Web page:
Welcome to the Baker Street Irregulars
Can we all agree that at least until they achieve something resembling the age of reason, grandchildren can be a bit of a challenge to shop for? Early in my marriage I learned (frankly with great relief) that men – or at least this one – should never try to buy clothes for other human beings. I don’t seem to have an eye or a sense for the whole size and ‘will it fit?’ thing. And, even more fundamental than that not inconsiderable flaw, I am reliably informed (and reluctantly convinced) that I have perfectly appalling taste in matters sartorial anyway. Just because it’s the kind of garment I’d like to see people wear, doesn’t mean any sane person would willingly put it on except at gunpoint.
Now with most aged papas, there’s that whole sports and games sphere that they can tap into. But having never harboured so much as a trace element of enthusiasm for any sport known to man, sadly that too is an avenue utterly closed to me.
I did however score a temporary and ancillary victory earlier this year if you expand the gamesmanship category to include weaponry. Dropping off in Salt Spring Island on the way home from Australia with three aborigine-approved-and-certified boomerangs for the grandkids, things went really well for about 20 minutes until Odessa’s curved missile was thrown off its return course by an unanticipated gust from the west and went karanging off the back of Oscar’s head. Damn – and just when I was starting to hope that I was coming into my own as an inspired giver of gifts. “I think we’ll be okay,” I called back to Oscar’s mom as I huddled over her second-born’s collapsed and bawling form. “Twelve . . . twenty stitches max . . . and he’ll be good as new.”
My specialty as a bearer of presents is books, music and movies – three art forms that (and I don’t care how many Newberry Awards you’ve won or how many records Raffi sells) are pretty well wasted on the very young. The lack of aesthetic discrimination exhibited by infants is one of the most maddening concomitants of living with them. Give them a choice – Black Beauty or My Little Pony, Prokofiev’s Peter and the Wolf or a CD full of Berenstain Bears ditties about caring and sharing, Disney’s Snow White or the latest computer-generated Barbie movie, - and they’ll take the hollow, sparkly crap every time. The stuff the kids turn out on their own when set loose with painting, drawing and writing equipment and assorted musical instruments has oodles more vitality and originality than a lot of the stuff they consume.
But hark, at the senior-most edge of the advancing generation – that would be just turned nine year-old Basil Jarvis Goodden Scott - there are distinct and oh-so-gratifying signs that we’re starting to emerge from the dismal forest of kiddie tripe into the broad, sunlit uplands of real art. First came the report that between my visit out west this March and his family’s visit here in August, Basil had read volume one of J.R.R Tolkien’s Lord of the Rings trilogy, The Fellowship of the Ring. Sure, he had some help here and there but being raised in a TV-less home by two constant readers has prepared the ground well and to this he added his own precocious brilliance.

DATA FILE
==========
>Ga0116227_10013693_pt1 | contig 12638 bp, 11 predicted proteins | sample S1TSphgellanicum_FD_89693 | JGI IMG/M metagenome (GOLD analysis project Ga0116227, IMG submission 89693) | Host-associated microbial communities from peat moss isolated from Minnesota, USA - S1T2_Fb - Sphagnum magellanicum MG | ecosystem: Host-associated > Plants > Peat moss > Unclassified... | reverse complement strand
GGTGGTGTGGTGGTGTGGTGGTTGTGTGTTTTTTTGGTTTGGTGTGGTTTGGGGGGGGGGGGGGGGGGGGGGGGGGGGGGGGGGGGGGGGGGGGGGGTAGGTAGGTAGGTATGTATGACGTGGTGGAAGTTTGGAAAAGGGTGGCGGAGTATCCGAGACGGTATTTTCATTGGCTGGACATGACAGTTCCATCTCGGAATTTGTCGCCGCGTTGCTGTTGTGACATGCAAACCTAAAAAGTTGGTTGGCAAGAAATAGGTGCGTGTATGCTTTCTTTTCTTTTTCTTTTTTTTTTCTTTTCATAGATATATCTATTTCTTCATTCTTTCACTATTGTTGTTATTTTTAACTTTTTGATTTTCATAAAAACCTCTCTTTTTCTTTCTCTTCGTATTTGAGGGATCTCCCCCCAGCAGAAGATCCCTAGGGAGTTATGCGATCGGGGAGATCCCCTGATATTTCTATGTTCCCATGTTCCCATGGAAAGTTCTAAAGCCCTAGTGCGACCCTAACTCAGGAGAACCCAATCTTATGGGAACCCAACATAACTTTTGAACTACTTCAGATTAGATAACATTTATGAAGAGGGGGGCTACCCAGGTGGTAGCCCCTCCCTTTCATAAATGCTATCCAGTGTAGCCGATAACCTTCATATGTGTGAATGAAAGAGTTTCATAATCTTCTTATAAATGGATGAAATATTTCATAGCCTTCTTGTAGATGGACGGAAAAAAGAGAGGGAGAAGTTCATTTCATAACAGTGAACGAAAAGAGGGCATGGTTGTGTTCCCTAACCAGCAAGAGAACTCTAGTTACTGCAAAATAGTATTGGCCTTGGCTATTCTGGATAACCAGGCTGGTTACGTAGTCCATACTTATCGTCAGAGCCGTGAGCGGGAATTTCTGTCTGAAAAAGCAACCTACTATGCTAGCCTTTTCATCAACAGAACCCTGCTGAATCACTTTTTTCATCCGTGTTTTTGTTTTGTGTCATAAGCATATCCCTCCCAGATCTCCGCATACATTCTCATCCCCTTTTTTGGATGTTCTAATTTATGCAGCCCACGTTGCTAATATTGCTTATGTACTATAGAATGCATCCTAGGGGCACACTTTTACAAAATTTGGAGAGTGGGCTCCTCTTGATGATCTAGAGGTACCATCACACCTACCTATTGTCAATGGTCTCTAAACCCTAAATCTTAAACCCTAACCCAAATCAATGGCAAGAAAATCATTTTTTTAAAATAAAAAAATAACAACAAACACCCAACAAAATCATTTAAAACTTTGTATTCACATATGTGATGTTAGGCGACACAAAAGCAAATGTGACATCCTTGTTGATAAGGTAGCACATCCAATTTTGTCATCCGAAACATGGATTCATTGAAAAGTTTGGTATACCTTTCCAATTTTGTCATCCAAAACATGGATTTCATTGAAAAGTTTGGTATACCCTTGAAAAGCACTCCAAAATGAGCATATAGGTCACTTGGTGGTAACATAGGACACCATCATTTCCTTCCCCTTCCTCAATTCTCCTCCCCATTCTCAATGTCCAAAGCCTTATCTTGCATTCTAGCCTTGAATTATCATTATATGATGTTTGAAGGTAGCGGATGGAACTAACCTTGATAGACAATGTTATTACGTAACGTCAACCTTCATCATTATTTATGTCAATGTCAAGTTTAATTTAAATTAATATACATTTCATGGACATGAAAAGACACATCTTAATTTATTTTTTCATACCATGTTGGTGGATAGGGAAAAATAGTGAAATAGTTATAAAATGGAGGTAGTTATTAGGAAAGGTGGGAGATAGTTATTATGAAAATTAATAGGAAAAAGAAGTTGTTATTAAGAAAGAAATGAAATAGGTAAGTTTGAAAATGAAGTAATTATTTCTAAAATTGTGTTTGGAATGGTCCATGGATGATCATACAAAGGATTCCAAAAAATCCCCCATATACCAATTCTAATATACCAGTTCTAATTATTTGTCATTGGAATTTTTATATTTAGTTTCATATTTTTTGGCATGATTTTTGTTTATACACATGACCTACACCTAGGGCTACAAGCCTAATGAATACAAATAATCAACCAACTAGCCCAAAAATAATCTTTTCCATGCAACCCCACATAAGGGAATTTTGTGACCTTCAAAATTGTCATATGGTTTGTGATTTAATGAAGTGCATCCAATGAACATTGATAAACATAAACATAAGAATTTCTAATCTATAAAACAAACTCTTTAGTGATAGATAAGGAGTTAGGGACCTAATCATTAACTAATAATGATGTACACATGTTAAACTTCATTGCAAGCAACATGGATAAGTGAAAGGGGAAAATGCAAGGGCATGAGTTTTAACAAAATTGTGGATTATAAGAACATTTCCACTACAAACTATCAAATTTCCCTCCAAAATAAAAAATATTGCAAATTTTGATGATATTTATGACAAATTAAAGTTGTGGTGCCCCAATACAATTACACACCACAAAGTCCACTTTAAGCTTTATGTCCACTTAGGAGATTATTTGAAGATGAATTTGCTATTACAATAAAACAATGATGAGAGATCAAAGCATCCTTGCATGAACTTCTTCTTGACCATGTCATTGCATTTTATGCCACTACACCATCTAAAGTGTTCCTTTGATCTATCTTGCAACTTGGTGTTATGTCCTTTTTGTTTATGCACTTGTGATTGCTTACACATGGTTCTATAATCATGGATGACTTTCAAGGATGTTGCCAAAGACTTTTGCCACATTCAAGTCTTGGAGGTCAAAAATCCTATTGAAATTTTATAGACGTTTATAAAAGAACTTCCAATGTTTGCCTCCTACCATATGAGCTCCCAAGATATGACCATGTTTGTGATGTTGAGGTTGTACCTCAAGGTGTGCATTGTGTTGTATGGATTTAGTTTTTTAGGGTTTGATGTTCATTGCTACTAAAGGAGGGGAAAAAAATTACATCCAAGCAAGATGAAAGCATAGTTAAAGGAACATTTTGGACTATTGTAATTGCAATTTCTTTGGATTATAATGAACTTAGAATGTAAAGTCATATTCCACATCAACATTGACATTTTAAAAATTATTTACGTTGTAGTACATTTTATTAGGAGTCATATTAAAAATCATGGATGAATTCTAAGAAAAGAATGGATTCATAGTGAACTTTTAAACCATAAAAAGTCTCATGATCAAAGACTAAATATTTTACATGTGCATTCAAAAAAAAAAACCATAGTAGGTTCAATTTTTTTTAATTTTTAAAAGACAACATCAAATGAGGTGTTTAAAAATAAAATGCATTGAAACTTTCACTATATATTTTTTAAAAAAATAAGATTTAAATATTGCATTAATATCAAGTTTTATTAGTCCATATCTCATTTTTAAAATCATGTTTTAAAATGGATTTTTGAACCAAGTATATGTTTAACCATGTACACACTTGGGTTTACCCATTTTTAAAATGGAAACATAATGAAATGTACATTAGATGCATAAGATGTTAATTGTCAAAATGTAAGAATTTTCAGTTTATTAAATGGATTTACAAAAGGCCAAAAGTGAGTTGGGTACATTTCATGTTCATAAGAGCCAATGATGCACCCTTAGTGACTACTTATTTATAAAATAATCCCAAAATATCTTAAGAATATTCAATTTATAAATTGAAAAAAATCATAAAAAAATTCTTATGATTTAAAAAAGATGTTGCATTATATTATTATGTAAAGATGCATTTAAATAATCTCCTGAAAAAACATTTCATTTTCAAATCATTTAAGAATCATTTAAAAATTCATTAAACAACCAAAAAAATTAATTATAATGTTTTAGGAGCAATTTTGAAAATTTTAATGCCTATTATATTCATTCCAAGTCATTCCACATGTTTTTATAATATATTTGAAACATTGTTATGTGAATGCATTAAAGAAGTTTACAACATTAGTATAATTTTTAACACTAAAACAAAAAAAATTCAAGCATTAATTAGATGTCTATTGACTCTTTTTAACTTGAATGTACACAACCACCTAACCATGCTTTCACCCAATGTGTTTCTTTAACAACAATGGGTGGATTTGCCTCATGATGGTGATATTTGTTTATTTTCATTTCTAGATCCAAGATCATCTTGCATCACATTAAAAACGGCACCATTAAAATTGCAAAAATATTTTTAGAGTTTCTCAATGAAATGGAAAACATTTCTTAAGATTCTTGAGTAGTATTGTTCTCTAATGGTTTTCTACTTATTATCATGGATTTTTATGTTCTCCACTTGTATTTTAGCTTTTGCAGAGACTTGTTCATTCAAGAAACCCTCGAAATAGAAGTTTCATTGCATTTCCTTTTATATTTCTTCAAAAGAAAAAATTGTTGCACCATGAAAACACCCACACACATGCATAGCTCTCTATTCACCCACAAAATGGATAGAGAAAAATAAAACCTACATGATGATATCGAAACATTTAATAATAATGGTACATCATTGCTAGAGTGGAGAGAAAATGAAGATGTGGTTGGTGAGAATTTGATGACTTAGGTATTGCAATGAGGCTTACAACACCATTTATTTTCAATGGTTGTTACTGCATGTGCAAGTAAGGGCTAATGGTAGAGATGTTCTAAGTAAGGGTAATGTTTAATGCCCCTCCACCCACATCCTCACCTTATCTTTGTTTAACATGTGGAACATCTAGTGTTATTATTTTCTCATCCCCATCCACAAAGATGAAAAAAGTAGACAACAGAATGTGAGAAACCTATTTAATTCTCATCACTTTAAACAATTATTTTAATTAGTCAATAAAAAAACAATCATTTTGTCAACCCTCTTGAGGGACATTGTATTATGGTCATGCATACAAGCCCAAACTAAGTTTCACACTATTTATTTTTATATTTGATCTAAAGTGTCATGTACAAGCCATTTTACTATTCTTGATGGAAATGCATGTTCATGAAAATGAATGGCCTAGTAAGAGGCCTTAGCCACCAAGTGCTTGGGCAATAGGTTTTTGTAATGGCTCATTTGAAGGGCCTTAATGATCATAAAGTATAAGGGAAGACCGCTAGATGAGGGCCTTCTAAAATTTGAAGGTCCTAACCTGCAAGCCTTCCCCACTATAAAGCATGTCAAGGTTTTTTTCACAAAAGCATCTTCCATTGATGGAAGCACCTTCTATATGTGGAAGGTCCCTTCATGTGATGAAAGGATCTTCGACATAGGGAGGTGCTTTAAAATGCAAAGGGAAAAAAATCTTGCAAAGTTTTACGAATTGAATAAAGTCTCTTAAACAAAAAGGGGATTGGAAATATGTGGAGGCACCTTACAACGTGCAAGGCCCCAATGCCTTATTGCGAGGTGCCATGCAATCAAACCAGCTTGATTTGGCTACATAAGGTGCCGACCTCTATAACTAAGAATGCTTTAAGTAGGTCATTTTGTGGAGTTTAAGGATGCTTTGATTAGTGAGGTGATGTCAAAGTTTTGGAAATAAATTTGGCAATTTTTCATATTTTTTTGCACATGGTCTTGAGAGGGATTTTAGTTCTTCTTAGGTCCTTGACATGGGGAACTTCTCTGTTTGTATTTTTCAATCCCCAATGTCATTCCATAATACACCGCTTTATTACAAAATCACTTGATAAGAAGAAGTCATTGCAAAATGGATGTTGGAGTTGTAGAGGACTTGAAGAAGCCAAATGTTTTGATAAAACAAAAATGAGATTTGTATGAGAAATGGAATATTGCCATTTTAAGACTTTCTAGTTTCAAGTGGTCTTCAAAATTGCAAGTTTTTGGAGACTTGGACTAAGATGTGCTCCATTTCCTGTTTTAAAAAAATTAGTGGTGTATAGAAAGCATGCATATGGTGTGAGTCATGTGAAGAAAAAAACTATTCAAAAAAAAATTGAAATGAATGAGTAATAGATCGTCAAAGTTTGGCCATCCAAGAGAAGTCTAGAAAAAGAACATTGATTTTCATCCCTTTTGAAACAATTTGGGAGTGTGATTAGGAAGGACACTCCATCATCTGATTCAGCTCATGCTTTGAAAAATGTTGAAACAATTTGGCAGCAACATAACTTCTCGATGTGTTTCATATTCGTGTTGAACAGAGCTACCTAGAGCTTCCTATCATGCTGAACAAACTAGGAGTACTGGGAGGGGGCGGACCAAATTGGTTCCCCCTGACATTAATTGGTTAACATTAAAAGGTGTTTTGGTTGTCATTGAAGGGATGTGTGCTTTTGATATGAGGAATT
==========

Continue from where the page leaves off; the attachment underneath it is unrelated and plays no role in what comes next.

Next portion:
Then the week we were together at the cottage at Port Bruce, he kept digging into the book bag I’d brought along and fastening onto a Folio Society edition of late 19th and early 20th century stories of mystery and detection. “Is there any Sherlock Holmes in here?” he wanted to know. There was an Arthur Conan Doyle mystery in the set but it wasn’t one of the 60 Holmes stories and novels; the editors correctly assuming that anyone drawn to a recherché collection such as this will have read the perennially popular Holmes tales and now want to see what Doyle’s less celebrated contemporaries were up to.
“No,” I told him. “But there is at home. Plus I’ve got all the movies and TV adaptations.”
And then we hatched our plot to head back to London a day before any of the others so we could sit around eating bowls of Lucky Charms and watching as many episodes as humanly possible of the ITV Sherlock Holmes series starring the late, great Jeremy Brett. I have considerable use for the current series out of Britain, Sherlock, starring Benedict Cumberbatch (which ingeniously updates the original stories), a little less use for the American series Elementary (with Lucy Liu playing a female Dr. ‘Joan’ Watson to Johnny Lee Miller’s Holmes) and adore the 1988 send-up, Without a Clue, which stars Michael Caine playing Holmes as a moronic fathead and Ben Kingsley as Watson who is the real brains behind the operation but whose professional reputation as a respected and discreet physician prevents him from claiming any of the credit or glory. And I have no use at all for the wretched Robert Downey films directed by Guy Ritchie which exhibit no feeling whatsoever for the spirit or content of the original canon.
But the gold standard for Holmes adaptations remains the Brett series which was made over a ten year period (1984-94) and managed to faithfully translate more than two thirds of the stories to the screen. In the 20 years since Brett’s death, they’ve become a little creaky in the production values department but the accomplishment still stands.
Basil climbed into bed with an over-sized edition of The Pictorial History of Sherlock Holmes at about 1:30 a.m. having consumed A Crooked Man, The Speckled Band, The Blue Carbuncle and The Copper Beeches and having reduced that box of Lucky Charms to a smattering of oat crumbs and marshmallow dust. His initiation into the Baker Street Irregulars (that band of street urchins Holmes employed whenever a Victorian London neighbourhood needed scouring) was complete and confirmed a few weeks later when I mailed him his own worthy copy – a Heritage Press edition – of the stories for his birthday. Welcome to the club, kid.